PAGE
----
Did you know I had a hand in the introduction of the car pictured above?
Well, sort of.
At the last Chicago Auto Show, I was with Alex Villani and Nick Saporito of GMInsideNews as we were talking to one of the product managers for GMC's crossover lines. We talked about our experiences with the 2012 Terrain SLT-2 with him – comparing notes and what we liked and disliked about it. We were asked these questions: What if GMC did a Denali version of the Terrain? What would you like to see in it?
Several months later, I met up with the product manager at the Midwest Automotive Media Association Fall Rally outside of Chicago. The subject of the new 2013 Terrain Denali was brought up. He stated that Alex, Nick and I were almost dead on with the top shelf version of the compact crossover.
I drove it, actually. Though it was taken on a 10-minute loop near the venue in Hoffman Estates and Barrington, I noticed a few things about the luxo Terrain. The seats improved, while the Intellink integrated infotainment system was a welcome addition from prior Terrains.
The biggest change was under the hood – a 301-horsepower 3.6-liter High Feature V6. While I was pretty mixed about the previous V6 under the hood of the 2012 SLT-2s, the bigger engine turned the Terrain into a hot rod. It certainly changed the dynamics of GMC's smallest offering.
I thought I was done with the Terrain. After all, it played a huge part in the growth of V&R after the rebranding of this site and such. It also played a big part in my work with Lavender magazine – something I am forever grateful. It kept my contacts with General Motors in good graces.
Guess what I found when I came home from one stressed-out, brain-dead, tired and pissy commute home? Yes – it was a 2013 GMC Terrain Denali.
Being this is the fourth Terrain I have driven in the course of 15 months, I had to come up with something to talk about with this Denali. The first Terrain was subjected to a road trip from Minneapolis to Chicago, while the second one enjoyed the Twin Cities' first snowfall of the season last year.
What should I do with this Terrain Denali?
Considering this is the holiday season, it was time to be festive and spread some cheer. It is a time for holiday parties at work and around town, to give white elephant and/or Secret Santa gifts, and wear ugly sweaters. It is about seeing who believes in Santa Claus, or to find meaning in the spiritual celebrations throughout the season. It is also a time for charity as a way to extend the spreading of cheer during a time of need.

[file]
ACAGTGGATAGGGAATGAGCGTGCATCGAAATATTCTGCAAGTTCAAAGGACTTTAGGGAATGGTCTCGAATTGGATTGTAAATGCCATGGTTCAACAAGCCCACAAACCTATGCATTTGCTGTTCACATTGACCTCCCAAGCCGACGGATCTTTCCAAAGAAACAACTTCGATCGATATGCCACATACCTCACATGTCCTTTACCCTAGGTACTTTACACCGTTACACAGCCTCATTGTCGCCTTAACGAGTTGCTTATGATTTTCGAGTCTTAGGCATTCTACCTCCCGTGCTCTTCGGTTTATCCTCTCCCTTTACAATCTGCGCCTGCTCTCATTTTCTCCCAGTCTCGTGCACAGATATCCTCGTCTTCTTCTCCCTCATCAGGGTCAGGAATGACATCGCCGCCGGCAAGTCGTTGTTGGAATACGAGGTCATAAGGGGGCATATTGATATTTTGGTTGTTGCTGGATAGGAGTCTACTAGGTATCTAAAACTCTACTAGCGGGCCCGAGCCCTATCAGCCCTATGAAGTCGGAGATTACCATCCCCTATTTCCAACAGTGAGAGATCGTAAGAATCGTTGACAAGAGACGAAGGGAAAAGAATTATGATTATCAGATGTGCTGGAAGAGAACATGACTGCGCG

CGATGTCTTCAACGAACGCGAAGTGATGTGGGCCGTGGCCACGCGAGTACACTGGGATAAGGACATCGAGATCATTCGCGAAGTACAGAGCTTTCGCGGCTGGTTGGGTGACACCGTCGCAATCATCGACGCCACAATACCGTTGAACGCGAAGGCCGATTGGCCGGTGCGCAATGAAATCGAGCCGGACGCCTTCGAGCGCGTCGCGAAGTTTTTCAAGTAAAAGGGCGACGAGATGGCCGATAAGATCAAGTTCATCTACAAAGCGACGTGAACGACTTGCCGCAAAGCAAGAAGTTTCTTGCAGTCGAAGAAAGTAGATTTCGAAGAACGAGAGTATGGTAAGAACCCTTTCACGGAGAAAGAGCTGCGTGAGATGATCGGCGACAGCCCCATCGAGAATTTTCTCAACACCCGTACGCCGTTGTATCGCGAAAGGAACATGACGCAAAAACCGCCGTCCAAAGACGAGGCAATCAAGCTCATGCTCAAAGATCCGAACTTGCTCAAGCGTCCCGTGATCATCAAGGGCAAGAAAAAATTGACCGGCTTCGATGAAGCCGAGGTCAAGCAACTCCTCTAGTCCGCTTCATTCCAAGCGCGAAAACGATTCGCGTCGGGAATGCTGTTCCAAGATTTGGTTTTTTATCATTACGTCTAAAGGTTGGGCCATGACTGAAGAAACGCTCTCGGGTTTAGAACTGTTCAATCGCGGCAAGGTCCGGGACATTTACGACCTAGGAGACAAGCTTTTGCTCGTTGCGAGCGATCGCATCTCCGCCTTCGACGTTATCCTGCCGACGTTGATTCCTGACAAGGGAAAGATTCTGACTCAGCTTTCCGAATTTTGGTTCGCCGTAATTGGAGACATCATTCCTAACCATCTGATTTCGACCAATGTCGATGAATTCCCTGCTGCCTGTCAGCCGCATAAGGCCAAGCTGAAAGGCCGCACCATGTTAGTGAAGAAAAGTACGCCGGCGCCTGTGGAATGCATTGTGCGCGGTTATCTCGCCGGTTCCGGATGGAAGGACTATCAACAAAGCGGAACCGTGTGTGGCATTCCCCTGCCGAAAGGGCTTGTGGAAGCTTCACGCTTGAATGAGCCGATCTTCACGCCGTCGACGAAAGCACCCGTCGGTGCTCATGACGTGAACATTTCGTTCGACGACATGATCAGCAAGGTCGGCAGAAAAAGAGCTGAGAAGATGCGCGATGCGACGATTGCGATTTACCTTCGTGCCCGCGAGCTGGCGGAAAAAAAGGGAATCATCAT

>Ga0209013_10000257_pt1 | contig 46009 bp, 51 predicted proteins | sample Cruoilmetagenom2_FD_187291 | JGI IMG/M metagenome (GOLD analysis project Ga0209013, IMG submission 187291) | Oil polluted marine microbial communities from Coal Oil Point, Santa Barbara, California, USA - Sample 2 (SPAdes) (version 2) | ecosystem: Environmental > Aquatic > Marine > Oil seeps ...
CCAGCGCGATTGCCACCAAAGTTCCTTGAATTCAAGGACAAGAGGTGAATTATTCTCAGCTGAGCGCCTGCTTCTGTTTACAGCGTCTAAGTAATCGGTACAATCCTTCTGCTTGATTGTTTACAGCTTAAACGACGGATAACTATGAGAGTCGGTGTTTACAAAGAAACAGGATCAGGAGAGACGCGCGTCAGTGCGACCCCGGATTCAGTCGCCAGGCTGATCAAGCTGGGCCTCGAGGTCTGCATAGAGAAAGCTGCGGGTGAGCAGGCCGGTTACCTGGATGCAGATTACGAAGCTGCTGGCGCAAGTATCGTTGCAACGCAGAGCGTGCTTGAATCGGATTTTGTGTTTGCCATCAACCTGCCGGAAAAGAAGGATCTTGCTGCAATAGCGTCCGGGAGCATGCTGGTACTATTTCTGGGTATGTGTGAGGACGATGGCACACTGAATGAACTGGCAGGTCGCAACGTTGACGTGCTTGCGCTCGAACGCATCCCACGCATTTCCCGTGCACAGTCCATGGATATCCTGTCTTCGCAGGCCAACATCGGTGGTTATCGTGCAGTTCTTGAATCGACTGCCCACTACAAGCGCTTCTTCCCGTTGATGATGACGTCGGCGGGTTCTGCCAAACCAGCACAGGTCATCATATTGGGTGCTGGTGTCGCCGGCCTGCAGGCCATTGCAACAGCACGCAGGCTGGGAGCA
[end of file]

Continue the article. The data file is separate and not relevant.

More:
The idea where faith and culture meets comfort and care is universally understood. Those who find joy in this time of year will also run into a Grinch or a Scrooge. The one who brings the "bah humbug" to the Holidays is a foil for those of us looking for that comfort and care the Holidays. Said person could be as close as a relative – not exactly the best situation for any of us to deal with this time of year.
One aspect of the Holidays is a chance for any of us to find a little bit of luxury in our lives. Even if we have little, a single moment of pampering and frivolity would make for a year full of challenges. Luxury may range from a schedule of Holiday parties with friends, co-workers and even complete strangers to the full spa treatment or buying that expensive piece of clothing or electronic device you always wanted.
This is where the Terrain Denali comes in. The idea to add the Denali is two fold – to expand the Denali brand across the GMC line to its second most popular product in the line (next to the Sierra pickup) and to enable mid-cycle improvements for the Terrain.
The Denali adds simple details, such as satin-finished chrome, the sub-brand's distinctive grille and exclusive 19-inch wheels. The all-black cabin is adorned with Denali identifiers set off with satin finishes and red stitching. There are a few exclusive features that distinguish the Denali from the SLT, such as a power passenger seat.
The flip side to all of this luxury is the price. The Carbon Black Denali tester came to over $40,000 – right into Acura RDX territory. A pretty good place to be, if you ask me.
Looking back at this past Chicago Auto Show, perhaps this example was what we expected from a Terrain Denali. Frankly, I was hoping for more. To the consumer, if one does not need the Denali trim and could live without a power passenger seat – the SLT-2 suits me just fine. After all, the standard chrome 18-inch wheels are the best looking on any Terrain.
Of course, I am missing the point. The Holidays are about indulgence. This befits the intention of the Terrain Denali. It is exactly what the GMC brand wanted to do with its second most popular vehicle in the lineup. That should bring some Holiday cheer to vehicle buyers this season.
DISCLAIMER: Vehicle provided by General Motors.
All photos by Randy Stern